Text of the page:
Don’t Negotiate Liberties During War

The Orlando Sentinel (FL)

Race, religion, national origin. Justice for all.

Not quite. I hate to be a downer on the day the nation gives thanks. But let’s not fall for the myth that all is swell. Since The Reckoning of Sept. 11, 2001, Americans have been losing hard-fought, long-established rights in the name of protecting the nation against terrorism. We were supposed to have become closer since the attacks, but, in fact, we have become more divided and suspicious of one another.

Civil liberties have become the casualty in this war. The Constitution’s guarantees of justice and protection from government intrusion are now considered dispensable commodities to be traded for a false sense of security.

Checks and balances no longer exist. Requiring law enforcement to seek permission from a judge for searches and seizures of suspected terrorists no longer applies. Having U.S. citizens face the government’s charges and have a lawyer is a moot issue — all the president has to do is call those suspects “enemy combatants,” stick them in a military prison and the government doesn’t have to file official charges.

The government even has eased restrictions to allow the FBI to infiltrate houses of worship. You know the agents won’t be going after Christians who espouse anti-government rhetoric. Remember Timothy McVeigh and the Oklahoma City bombing?

No, the new loose rules are focused on Muslim-Americans at mosques. Officials can sugarcoat the legal language any way they please, but we all know that innocent Arab-Americans are being harassed. And that harassment spills over to other groups, too, such as Hispanics who may look Middle Eastern.

We’re supposed to put our trust in the judgment of Attorney General John Ashcroft, whose tactics, including his call for government to train 1 million “volunteers” to snitch on others in the name of defending America from terrorism, give us little comfort. After The Reckoning, what good citizen wouldn’t report a suspicious activity?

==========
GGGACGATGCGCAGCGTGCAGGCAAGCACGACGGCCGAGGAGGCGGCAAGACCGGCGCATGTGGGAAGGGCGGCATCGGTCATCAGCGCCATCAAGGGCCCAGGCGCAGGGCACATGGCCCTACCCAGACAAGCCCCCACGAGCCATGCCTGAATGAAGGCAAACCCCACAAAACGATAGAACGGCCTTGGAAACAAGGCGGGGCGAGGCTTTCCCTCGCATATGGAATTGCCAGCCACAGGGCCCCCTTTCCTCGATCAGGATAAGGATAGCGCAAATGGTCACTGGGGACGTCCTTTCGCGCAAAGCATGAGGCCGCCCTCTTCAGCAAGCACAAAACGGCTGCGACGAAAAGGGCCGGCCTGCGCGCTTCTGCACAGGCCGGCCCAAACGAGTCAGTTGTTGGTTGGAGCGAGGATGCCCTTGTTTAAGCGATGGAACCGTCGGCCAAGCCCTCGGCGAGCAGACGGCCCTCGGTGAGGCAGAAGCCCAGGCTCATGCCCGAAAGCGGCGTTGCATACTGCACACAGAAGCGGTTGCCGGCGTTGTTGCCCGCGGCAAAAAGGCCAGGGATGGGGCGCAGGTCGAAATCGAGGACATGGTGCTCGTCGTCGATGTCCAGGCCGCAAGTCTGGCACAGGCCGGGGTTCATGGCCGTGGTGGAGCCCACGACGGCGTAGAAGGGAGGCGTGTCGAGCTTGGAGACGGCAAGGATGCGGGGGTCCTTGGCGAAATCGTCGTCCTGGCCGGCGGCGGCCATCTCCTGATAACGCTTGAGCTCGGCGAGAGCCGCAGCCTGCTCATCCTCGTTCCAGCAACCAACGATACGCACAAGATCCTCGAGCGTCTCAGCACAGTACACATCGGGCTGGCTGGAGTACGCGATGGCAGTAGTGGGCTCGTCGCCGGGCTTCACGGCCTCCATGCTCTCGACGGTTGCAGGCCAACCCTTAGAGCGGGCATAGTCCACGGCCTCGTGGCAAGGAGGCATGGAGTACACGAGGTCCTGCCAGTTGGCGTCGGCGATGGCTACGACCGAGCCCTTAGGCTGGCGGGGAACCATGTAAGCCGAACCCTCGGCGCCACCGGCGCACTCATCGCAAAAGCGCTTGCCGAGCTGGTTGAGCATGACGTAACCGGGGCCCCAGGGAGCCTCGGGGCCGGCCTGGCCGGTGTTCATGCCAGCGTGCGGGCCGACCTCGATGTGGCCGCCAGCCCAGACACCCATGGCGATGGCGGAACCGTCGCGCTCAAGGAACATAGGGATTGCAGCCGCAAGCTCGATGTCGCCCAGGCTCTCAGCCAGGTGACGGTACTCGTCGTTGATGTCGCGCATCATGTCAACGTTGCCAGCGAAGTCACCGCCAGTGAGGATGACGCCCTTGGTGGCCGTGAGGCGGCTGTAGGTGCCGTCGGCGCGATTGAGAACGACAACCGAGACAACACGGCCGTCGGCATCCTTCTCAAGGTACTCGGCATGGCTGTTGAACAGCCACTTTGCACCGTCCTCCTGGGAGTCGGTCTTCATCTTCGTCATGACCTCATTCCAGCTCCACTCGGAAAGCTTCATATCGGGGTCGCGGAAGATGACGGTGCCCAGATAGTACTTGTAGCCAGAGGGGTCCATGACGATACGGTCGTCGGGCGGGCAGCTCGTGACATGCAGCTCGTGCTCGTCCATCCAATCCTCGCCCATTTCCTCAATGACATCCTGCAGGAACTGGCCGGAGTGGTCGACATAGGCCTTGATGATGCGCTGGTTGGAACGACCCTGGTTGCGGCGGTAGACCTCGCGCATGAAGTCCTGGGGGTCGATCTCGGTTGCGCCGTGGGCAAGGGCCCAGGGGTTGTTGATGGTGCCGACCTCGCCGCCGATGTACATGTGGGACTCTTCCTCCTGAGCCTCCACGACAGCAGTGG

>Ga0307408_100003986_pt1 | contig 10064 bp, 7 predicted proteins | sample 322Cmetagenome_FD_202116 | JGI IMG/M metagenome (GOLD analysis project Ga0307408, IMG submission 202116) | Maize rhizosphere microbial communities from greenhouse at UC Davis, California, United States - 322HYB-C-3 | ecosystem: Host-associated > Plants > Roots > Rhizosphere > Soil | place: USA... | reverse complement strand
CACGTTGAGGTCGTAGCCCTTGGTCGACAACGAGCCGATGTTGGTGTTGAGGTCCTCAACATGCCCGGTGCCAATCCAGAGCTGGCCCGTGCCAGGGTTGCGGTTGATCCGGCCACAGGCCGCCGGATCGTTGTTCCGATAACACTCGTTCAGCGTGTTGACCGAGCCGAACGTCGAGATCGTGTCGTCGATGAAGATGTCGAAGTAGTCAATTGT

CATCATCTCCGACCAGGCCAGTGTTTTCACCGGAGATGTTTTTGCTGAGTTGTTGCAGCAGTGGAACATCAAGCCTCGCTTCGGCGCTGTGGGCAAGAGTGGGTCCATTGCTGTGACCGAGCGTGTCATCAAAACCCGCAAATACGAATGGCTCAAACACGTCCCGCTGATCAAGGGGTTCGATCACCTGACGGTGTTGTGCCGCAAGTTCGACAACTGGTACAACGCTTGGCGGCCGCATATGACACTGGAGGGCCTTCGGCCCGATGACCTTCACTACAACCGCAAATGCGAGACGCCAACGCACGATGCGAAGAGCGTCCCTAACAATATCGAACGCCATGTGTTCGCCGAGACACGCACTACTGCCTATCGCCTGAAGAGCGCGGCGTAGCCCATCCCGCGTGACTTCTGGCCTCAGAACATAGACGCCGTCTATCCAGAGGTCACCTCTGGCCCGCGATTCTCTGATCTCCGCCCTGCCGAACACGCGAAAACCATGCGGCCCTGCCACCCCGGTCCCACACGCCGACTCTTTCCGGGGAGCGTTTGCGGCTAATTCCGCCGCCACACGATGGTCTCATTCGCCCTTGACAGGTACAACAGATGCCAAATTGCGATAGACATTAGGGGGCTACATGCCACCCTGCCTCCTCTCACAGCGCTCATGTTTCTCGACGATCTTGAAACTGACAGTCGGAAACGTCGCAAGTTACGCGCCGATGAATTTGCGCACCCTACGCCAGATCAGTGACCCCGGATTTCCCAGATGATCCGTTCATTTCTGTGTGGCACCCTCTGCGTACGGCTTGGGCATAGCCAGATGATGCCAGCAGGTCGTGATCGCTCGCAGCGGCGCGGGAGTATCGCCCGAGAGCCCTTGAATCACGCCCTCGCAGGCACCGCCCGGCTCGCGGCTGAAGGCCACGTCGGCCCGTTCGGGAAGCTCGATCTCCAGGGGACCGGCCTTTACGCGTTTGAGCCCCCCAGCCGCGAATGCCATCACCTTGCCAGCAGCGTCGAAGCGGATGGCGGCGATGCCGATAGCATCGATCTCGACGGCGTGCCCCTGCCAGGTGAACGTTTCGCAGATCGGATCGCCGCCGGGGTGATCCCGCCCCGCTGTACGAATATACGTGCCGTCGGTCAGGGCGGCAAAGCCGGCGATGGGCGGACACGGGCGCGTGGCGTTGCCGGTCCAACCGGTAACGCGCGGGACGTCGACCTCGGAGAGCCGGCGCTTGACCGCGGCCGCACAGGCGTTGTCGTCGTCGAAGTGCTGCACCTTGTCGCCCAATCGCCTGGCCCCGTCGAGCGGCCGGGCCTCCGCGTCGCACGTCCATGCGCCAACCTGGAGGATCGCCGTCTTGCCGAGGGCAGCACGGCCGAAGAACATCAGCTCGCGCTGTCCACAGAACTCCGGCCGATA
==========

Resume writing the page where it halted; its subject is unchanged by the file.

The Terrorism Information and Prevention System, known as TIPS, smacked of the type of government-blessed spying that totalitarian regimes use to remain in power and quash dissent.

The Patriot Act already has assaulted our constitutional guarantees of privacy. Now the creation of the new, mammoth Department of Homeland Security promises to keep secret information that the public should have to ensure that we are indeed safe.

What happens if a nuclear power plant or a private chemical plant keeps having accidents, spills that could be dangerous to the people who live around those facilities? What happens if a worker at such a plant wants to report wrongdoing by superiors?

The public wouldn’t be able to scrutinize what happened or why it continues to happen. People wouldn’t be able to know if the government had indeed ensured that the problems were fixed. Safety plans would be privileged information for the government’s eyes only.

To insult us even more, the homeland-security legislation also turned into a corporate protection act for GOP-friendly pharmaceutical companies, such as Eli Lilly, for ingredients it included in vaccines that might be harmful to children. It would shield the company from lawsuits. What type of quality control can we expect now?

Sixty-two percent recently told the Gallup Poll that violating basic civil liberties is unacceptable in this domestic “war” against terrorism. We can be thankful that people are waking up to the un-American assaults on our civil liberties that began after 9-11. Our rights must never be negotiable — not if the American spirit is to win this war against injustice.

Myriam Marquez


phone: 407-420-5399.

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